Turning Back the Clock on Aging: Senescent Cells and Old Age
There is no question that people are living longer. Between 2000 and 2015, the average global life span around the world increased by five years; although during that same time, the average “health span” only increased by 4.6 years. This means people are living longer but they are struggling with chronic health conditions associated with age, like cancer, dementia, arthritis, and others.1
Much research is underway on ways to increase health span – delaying the onset of disease and disability to live a healthier, higher quality of life. One area of interest is the role of senescent cells in aging and whether their removal can pause or slow the clock on chronic conditions that come with age.
What Are Senescent Cells?
One of the most significant biological processes of aging is cellular senescence. Senescence literally means "the process of growing old."
To maintain health, most cells in the body continually divide to replace old and damaged tissue. Eventually cells age, stop dividing, and die. It is estimated that in adult humans 100 billion cells die each day and are replaced by new cells. The mass of cells you lose each year through normal cell death is close to your entire body weight.2
When aging and damaged cells die, your immune system clears them from your body. Senescent cells, on the other hand, are malfunctioning cells that have stopped dividing but do not die and remain in the body. Damage to cells caused by disease or environmental factors, like cigarette smoke, can cause cells to become senescent.3,4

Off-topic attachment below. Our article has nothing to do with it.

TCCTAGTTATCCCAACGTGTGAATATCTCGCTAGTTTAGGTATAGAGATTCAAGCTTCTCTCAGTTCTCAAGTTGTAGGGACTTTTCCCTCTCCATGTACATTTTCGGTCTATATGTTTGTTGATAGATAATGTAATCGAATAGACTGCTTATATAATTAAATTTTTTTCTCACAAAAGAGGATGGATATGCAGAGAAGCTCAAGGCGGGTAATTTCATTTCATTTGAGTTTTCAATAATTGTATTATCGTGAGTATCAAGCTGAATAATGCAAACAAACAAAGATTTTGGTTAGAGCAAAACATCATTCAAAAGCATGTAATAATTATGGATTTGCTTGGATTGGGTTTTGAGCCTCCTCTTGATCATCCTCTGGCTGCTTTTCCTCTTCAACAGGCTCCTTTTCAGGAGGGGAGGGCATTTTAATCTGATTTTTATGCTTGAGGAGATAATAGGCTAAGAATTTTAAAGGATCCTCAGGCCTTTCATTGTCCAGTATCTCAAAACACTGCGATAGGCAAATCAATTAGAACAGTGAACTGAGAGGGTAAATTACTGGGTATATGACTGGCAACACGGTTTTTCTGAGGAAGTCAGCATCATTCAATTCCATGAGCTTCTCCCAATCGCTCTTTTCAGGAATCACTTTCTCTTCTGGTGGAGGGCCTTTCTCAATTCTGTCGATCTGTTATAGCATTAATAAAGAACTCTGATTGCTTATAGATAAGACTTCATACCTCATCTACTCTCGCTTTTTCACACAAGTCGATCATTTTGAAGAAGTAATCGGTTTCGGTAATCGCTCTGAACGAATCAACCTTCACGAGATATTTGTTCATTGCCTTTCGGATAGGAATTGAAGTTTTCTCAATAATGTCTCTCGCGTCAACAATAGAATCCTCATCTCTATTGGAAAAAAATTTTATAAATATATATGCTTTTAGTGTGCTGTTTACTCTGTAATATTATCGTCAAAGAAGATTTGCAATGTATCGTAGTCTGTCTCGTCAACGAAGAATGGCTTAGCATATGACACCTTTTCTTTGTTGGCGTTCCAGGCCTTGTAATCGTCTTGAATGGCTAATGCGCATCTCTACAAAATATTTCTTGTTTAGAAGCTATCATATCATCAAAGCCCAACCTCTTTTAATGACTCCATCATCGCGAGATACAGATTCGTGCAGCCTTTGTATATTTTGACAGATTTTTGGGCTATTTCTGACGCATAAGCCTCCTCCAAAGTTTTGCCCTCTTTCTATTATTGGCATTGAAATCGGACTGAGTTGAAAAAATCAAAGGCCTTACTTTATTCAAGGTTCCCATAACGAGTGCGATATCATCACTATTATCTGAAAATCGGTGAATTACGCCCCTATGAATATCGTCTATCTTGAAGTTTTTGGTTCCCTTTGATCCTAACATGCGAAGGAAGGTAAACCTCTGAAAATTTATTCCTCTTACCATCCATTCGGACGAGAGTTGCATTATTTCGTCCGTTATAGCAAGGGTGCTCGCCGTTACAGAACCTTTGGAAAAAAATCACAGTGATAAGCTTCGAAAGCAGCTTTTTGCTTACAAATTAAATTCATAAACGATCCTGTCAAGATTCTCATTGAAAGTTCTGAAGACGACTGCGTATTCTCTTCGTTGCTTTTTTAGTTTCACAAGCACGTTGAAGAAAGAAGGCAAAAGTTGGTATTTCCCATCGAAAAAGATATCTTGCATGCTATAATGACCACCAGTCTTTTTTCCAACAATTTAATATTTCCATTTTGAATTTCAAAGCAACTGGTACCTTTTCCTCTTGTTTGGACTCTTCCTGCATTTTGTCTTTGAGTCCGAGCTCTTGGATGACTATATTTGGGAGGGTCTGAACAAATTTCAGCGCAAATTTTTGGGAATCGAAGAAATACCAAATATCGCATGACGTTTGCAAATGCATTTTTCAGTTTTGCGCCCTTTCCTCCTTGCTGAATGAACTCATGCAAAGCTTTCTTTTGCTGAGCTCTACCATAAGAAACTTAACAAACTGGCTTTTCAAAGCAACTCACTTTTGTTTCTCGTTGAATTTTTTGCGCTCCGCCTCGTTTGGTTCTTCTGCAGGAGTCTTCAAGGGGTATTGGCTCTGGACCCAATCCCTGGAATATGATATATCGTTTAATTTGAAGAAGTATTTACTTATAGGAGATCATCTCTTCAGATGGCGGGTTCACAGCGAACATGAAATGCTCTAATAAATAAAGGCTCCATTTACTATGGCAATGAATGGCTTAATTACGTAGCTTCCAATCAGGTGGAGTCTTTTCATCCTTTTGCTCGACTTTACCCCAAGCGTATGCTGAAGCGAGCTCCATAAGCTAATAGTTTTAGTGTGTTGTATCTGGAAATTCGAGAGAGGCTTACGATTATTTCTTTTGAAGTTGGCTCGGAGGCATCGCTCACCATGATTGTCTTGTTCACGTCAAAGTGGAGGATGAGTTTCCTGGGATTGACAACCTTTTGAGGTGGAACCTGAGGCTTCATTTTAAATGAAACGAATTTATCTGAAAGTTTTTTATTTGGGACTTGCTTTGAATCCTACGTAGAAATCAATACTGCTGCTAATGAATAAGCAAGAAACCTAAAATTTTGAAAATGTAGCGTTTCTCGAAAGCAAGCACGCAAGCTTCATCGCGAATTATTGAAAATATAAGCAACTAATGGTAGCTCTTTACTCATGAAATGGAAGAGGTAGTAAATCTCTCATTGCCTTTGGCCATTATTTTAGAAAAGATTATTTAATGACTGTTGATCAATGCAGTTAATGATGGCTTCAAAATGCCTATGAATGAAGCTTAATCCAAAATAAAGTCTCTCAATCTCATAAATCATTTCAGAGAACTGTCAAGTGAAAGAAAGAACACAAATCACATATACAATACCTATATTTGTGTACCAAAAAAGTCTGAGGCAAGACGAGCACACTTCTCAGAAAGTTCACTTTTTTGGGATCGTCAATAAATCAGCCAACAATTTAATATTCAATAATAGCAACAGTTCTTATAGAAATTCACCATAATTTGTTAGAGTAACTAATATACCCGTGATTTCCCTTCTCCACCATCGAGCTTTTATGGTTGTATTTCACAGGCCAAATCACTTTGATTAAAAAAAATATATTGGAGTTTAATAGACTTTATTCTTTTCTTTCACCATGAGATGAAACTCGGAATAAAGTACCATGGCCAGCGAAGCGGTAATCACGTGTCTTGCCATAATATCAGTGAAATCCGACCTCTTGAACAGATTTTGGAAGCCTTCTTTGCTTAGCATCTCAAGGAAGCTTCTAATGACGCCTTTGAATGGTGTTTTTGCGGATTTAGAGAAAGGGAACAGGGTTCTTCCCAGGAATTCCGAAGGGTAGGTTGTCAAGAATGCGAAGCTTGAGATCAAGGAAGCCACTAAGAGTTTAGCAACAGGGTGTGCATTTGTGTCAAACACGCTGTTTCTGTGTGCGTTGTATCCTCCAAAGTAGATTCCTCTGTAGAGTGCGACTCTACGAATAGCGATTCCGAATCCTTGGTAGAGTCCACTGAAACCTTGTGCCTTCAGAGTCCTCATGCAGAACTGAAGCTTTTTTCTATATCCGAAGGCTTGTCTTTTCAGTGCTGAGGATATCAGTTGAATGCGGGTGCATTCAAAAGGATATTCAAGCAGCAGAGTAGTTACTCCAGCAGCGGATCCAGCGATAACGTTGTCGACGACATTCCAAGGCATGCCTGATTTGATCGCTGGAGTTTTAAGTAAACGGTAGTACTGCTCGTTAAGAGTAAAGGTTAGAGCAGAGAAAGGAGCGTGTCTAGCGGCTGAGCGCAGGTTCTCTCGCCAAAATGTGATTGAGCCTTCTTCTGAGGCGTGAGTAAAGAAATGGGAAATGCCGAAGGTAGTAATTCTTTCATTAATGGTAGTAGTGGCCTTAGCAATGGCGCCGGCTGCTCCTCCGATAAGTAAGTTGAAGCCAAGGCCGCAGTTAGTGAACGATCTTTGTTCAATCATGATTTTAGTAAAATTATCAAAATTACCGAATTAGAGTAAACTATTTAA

Although senescent cells are relatively few, they can accumulate with age and build up in tissues throughout the body. They contribute to cancer and multiple other conditions associated with aging, including frailty, dementias, osteoporosis, diabetes, and heart, kidney, liver, and lung diseases. 3,4
How Do Senescent Cells Cause Disease and Aging?
Although the mechanisms of how senescent cells cause disease and dysfunction are still being defined, research is indicating that inflammation plays a large role.
Senescent cells secrete a harmful mix of cytokines, chemokines, and other proteins. This secretion, called senescence-associated secretory phenotype (SASP), causes inflammation that impairs the function of the healthy cells around them and damages the tissues in which the senescent cells reside. This contributes to organ dysfunction and the development of age-related disorders throughout the body.3,4